5 Books by Arab Authors Everyone Should Read

It’s time to update your TBR list.

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Summer is officially over. But while the days of lounging by the pool delving into your new favorite novel have come to a halt, that just means for us is a new set of books are bound to hit our bookshelves.  

And if you are unsure about what to read next, or you just hit a mean reading slump, we’ve got you covered. We’ve rounded up five new books written by Arab authors that you should get your hands on.

Our Women on The Ground : Essays by Arab Women Reporting from the Arab World (2019)

Here is an incredible collection of essays from Arab women journalists reporting on the region’s conflicts. This book steers away from the usual dominant Western coverage of the Arab world by granting voice to the region’s female journalists who offer a much-needed perspective to paint more complex and nuanced accounts of the happenings in their homelands. 

The 100 Year War on Palestine by Rashid Khalidi (2020)

100 years war on palestineThis historical non-fiction thoroughly documents the Palestinian struggle from the very beginning. Backed by reports of generations of family members, to intimate encounters with PLO members, Rashid Khalidi’s book is both illuminating and unprecedented. The Palestinian-American historian does not shy away from pointing out the failures of the Palestinian and Arab leadership while also giving a raw and honest portrayal of Palestine’s colonial reality.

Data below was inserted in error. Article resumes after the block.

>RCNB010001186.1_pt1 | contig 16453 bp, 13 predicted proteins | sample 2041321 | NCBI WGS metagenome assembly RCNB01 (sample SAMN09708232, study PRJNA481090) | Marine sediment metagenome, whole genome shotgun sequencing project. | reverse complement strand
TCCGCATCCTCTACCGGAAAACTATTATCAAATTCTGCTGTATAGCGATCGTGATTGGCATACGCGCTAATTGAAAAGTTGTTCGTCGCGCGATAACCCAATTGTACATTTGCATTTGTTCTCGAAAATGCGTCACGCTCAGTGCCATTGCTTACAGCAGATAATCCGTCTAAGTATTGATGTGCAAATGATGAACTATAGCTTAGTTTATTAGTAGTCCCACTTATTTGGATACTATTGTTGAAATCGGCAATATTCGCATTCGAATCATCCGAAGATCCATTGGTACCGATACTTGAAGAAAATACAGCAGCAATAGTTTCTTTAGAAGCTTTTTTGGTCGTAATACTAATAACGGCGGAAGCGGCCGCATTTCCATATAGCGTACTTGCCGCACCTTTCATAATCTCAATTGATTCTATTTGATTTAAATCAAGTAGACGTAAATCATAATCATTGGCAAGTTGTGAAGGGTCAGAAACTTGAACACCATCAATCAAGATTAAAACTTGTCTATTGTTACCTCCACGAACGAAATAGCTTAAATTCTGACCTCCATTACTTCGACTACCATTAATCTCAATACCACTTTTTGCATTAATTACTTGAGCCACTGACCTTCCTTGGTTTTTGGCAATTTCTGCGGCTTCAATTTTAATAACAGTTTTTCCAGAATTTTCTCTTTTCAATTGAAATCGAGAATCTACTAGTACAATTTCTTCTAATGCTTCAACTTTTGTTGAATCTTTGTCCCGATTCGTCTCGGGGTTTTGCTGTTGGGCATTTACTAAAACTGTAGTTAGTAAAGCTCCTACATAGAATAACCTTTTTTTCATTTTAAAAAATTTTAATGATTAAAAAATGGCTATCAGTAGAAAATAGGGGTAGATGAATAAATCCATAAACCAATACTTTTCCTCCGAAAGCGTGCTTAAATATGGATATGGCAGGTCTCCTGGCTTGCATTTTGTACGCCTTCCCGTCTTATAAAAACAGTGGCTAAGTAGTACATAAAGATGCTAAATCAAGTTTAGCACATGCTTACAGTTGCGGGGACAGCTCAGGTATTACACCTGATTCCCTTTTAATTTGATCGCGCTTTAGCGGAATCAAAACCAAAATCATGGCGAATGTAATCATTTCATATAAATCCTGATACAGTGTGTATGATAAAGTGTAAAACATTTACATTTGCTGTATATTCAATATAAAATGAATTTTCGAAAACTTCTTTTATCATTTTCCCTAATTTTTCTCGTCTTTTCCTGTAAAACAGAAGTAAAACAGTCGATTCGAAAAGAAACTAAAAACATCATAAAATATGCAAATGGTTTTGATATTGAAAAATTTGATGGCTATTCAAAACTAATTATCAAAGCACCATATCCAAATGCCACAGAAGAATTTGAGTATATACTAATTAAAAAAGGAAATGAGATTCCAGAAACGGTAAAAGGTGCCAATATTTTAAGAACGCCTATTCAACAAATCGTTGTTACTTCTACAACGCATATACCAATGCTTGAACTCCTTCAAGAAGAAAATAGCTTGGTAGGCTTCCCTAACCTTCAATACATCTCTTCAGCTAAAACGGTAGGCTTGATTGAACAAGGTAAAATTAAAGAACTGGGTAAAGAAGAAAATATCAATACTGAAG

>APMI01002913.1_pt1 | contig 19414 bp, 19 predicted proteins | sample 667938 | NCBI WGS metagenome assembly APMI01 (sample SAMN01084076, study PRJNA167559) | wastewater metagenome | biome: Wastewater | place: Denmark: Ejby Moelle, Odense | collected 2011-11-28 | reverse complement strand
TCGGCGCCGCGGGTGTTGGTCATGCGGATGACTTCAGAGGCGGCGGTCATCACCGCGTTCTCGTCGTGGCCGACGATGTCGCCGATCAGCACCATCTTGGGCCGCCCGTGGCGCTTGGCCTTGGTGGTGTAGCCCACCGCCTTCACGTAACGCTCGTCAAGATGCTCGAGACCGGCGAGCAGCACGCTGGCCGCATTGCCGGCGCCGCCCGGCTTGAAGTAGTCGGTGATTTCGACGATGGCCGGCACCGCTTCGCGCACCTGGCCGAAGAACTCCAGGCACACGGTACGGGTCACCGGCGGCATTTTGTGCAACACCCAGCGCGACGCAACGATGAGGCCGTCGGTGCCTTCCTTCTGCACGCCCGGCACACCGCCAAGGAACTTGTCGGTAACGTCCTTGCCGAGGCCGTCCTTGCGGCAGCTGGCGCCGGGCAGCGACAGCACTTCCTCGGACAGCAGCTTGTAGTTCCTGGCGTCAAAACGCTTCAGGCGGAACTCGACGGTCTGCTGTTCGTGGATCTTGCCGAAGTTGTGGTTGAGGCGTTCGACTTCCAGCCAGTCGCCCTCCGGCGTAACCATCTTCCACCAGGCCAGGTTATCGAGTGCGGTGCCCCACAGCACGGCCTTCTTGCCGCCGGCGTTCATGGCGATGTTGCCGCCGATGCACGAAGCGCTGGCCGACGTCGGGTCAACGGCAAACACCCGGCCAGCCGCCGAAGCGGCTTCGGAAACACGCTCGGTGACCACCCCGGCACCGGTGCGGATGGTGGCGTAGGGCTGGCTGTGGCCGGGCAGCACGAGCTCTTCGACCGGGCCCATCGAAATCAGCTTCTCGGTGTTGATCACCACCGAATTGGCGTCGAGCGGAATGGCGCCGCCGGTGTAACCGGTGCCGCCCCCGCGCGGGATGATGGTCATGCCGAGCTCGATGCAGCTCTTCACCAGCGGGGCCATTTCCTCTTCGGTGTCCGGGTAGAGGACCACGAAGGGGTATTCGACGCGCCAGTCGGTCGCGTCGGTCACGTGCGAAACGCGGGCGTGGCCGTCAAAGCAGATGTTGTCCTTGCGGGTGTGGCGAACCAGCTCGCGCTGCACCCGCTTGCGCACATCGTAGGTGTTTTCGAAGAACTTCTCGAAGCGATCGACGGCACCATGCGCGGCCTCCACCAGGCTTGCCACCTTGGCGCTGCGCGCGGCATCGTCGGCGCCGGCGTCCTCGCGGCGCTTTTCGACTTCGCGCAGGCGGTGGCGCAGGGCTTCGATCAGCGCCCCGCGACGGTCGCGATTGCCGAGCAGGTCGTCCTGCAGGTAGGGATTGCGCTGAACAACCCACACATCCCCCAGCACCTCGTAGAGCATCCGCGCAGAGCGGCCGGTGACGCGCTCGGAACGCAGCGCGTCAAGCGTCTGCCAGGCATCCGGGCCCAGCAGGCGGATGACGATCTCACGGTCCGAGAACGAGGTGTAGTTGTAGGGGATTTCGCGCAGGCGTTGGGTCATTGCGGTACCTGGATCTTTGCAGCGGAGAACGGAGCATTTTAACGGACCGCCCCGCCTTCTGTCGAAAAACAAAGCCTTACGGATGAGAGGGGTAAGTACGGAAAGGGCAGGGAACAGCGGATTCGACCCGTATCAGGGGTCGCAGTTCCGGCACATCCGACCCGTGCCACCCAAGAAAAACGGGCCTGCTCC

The Beauty of Your Face by Sahar Mustafah (2020)

the beauty of your faceThis coming-of-age tale follows Afaf Rahman, the daughter of Palestinian immigrants and principal of a Muslim school for girls in the suburbs of Chicago, as she grapples with the terrifying reality of a radicalized school shooter. The novel switches between Afaf’s present and past, facing prejudice, racism, and xenophobia as a child amidst her sister’s devastating disappearance

Khalil: A novel by Yasmina Khadra (2021)

khalilWritten by none other than best-selling Algerian author Yasmina Khadra, Khalil is a poignant first-person account of a young Moroccan man’s involvement in the terrorist attacks that rocked France. Unusual and certainly daring, this book brings to life the most unusual of protagonists, a man struggling with questions about his religion, family and politics and looking for answers in all the wrong places.

The Thirty Names of Night by Zeyn Joukhader (2020)

the 30 names of nightFive years after a suspicious fire killed his ornithologist mother, a closeted Syrian American trans boy sheds his birth name and searches for a new one. Readers will learn about French Mandate Syria, a former Manhattan neighbourhood called Little Syria, trans history, ghosts, birds and more in this unusual coming of age story. 

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